By Jake Winfrey
The Cullman Times
Cullman’s flair for the dramatic hasn’t exactly done wonders for Mark Britton’s blood pressure.
While the longtime coach might look the same on the outside, he’s no doubt aged a year or two under the surface thanks in large part to the Bearcats’ run of exciting finishes this season.
Of Cullman’s eight victories, four have been decided by eight points or less late with three coming down to the final minute.
“It's definitely exciting,” Britton said. “We work the two-minute drill every day in practice. I don't know if we've used it in any one season as much as we have this year. I don't know if our concentration goes up or what, but when we've needed it, we've been able to use it well.”
The Walker game seemed to set the stage for the Black and Gold in regard to how 2013 was going to unfold, as they erased a 10-point deficit in the fourth quarter — quarterback Tyler Glenn scored from six yards out with 18 seconds left in the game — to escape with a 13-10 triumph.
Three weeks later, Cullman picked up a crucial region win over bitter-rival Hartselle, scoring a late insurance touchdown on a 46-yard double-pass from Glenn to backup quarterback Ross Crocker to running back Will Crenshaw in the final quarter to hang on to a 14-6 victory.
However, it didn’t start to get wild for Britton’s squad until late in the season against Athens and, more recently, Moody.
Trailing the Golden Eagles 13-10 with 2:37 left on the clock, the Bearcat offense marched 69 yards — barely converting a fourth-and-12 along the way — before offensive coordinator Kenny Gleaton dialed up another unconventional pass which allowed senior wide receiver Auston Neal to complete a 7-yard touchdown strike to Glenn to secure a 16-13 win, as well as first-round hosting rights in the playoffs.
That brings us to last Friday night when the Black and Gold saw themselves trailing 14-0 midway through the third quarter in their postseason contest with the Blue Devils.
Most teams would panic in a similar situation. However, this year’s rendition of the Bearcats’ football team is a bit different from your ordinary squad.
Cullman proceeded to score 20 unanswered points, including a wild fumble recovery in the end zone by Neal as time expired to come away with a thrilling 20-14 victory.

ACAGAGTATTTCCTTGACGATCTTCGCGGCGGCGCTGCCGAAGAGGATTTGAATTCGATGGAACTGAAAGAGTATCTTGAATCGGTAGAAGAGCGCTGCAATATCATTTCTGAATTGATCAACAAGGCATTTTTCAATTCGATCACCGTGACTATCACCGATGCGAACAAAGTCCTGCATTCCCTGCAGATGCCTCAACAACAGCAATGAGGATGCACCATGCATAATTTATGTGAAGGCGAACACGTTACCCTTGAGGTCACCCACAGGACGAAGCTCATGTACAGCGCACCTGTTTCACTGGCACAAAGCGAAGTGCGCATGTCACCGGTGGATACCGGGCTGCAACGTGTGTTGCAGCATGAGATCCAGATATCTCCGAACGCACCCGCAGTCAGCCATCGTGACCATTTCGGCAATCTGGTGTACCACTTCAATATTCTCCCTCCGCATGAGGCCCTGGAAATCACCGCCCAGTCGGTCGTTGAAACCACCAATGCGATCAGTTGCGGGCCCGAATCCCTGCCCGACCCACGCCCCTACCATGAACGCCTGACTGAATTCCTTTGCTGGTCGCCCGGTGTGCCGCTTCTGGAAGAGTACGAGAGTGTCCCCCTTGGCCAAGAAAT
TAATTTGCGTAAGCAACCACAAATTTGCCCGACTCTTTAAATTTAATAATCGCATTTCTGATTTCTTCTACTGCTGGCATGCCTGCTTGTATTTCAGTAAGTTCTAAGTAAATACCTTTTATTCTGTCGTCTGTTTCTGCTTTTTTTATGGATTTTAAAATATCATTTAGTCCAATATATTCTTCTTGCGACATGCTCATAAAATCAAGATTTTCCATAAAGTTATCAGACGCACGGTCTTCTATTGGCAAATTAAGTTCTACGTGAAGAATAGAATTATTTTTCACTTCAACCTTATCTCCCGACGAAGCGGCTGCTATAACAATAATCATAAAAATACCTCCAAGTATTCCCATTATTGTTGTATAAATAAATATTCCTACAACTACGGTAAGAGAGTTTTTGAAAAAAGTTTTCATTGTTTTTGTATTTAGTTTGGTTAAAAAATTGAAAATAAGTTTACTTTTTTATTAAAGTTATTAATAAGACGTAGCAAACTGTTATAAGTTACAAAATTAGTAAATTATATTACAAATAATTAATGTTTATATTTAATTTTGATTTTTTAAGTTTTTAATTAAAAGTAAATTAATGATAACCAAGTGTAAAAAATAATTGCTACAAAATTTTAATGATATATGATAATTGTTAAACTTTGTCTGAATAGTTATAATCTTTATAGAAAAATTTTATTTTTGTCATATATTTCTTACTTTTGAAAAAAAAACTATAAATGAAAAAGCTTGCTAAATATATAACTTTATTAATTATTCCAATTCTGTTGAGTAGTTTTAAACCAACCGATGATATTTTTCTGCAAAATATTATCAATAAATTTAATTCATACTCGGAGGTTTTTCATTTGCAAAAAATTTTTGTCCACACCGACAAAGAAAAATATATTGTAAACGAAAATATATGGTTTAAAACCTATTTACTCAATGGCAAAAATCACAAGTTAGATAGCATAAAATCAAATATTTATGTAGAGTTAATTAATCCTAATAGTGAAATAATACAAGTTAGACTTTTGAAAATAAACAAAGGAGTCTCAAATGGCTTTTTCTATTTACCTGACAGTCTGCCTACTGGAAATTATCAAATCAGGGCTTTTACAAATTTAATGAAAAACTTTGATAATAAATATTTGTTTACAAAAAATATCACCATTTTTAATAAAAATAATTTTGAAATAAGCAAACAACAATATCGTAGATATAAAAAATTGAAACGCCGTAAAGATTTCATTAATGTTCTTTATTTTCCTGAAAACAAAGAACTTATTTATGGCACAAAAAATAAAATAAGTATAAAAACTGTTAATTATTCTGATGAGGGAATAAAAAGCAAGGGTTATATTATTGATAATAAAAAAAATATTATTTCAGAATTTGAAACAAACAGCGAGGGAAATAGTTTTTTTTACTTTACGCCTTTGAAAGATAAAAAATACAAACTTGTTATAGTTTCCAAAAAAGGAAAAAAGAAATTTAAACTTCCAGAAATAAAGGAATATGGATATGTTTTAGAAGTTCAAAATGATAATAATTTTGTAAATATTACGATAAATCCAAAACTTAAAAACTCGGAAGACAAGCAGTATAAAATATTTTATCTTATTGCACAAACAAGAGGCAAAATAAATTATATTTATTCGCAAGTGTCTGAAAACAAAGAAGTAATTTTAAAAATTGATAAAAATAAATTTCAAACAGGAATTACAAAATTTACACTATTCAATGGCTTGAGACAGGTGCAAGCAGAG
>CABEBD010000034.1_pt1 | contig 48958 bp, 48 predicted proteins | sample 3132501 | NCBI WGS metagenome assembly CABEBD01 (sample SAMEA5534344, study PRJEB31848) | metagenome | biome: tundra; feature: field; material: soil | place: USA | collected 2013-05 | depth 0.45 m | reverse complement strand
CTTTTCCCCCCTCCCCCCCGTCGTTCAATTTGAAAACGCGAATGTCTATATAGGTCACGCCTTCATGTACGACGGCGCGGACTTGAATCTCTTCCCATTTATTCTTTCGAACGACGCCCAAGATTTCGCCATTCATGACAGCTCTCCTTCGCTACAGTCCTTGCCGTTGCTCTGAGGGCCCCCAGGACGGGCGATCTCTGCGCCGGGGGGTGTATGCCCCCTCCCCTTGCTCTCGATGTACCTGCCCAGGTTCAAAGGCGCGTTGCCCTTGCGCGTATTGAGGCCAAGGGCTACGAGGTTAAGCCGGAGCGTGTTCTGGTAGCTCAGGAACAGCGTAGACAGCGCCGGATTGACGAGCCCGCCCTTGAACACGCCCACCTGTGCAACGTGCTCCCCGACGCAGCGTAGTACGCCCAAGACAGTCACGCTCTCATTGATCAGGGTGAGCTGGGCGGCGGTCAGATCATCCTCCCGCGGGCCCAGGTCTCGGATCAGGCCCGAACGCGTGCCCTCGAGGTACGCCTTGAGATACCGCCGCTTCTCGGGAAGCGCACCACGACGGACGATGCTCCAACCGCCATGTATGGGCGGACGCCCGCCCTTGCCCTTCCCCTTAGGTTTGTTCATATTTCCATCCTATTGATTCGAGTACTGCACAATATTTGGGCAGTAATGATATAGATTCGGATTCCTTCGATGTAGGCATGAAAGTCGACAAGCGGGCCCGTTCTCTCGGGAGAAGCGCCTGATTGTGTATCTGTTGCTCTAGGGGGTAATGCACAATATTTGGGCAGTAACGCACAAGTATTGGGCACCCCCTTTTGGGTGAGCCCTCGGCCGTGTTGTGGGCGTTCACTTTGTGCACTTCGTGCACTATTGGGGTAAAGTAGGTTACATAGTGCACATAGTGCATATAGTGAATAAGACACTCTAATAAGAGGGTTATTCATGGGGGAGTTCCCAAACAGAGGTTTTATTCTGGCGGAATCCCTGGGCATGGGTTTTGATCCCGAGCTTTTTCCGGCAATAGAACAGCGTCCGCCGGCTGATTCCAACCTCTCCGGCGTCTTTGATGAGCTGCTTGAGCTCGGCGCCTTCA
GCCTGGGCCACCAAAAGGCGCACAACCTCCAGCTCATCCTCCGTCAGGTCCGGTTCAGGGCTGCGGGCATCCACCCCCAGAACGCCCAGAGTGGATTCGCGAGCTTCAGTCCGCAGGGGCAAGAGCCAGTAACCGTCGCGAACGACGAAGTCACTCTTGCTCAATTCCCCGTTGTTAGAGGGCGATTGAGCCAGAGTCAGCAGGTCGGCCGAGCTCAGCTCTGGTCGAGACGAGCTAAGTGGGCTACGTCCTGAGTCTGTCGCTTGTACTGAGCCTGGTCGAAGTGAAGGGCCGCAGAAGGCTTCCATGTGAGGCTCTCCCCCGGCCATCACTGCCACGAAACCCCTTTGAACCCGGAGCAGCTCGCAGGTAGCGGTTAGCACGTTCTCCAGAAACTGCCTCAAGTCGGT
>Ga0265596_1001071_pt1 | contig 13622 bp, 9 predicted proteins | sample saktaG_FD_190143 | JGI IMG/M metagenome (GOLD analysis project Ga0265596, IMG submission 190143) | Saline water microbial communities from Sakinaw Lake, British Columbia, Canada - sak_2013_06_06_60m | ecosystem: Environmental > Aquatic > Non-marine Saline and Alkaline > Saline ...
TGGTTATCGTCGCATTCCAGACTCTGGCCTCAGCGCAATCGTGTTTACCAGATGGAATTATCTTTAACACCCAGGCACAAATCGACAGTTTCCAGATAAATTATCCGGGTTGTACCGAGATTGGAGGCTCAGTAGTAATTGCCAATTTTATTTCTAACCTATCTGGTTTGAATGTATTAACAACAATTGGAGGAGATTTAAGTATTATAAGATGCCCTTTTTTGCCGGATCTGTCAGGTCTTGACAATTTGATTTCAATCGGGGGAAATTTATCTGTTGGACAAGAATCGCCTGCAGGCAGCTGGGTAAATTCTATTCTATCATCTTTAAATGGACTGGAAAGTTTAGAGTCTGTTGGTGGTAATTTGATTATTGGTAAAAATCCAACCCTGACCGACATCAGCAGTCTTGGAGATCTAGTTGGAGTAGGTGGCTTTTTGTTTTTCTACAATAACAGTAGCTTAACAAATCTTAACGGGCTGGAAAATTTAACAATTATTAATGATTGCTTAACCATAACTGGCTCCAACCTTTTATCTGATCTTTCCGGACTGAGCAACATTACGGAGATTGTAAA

For Neal, he couldn’t have asked for much more out of his senior season than what he’s been given.
“It's really more than I could have imagined,” he said. “I didn't play last year and realized I missed it too much, so I came back and just wanted to contribute any way I could and help us win. To be a part of what's gone on, it's been incredible.”
It’s been especially incredible for Neal, who’s been directly involved in securing two spectacular wins for his team. Like many of his teammates, he said he’d take a thrilling victory over a blowout every single time.
“Those are the wins you'll remember forever,” Neal said. “Twenty years down the road, I'll remember throwing that touchdown pass or recovering that fumble. Those blowouts are nice, but they don't mean as much as winning games like we have this year.”
Neal’s senior teammate, running back Garrett Crider, had a different — but altogether similar — outlook on the matter.
“I'd probably rather the games be a blowout,” he said with a smile. “But if you win those close games, it's more exciting. It gets the crowd pumped up and everything. I feel like it makes a lot more memories for us seniors.”
No matter the outcome of Friday night’s second-round contest at No. 4 Southside-Gadsden (11-0), it’s been quite the season for the Bearcats.
In fact, it’s been one of Britton’s favorite teams he’s had the privilege of coaching in his storied career.
“This group has been super enjoyable to coach,” he said. “They’re hard workers. No real stars. Just guys that come in and play extremely hard. We didn't play well against Walker, and I think about if people left that game thinking it was going to be a long season for us.
“But it goes back to their personalities. Overall, they're a scrappy bunch of fighters. They do whatever they can to compete and find an edge in a game. They’ve played pretty well under pressure. We are proud of them for that.”
% Jake Winfrey can be reached at 256-734-2131, ext. 136 or at firstname.lastname@example.org.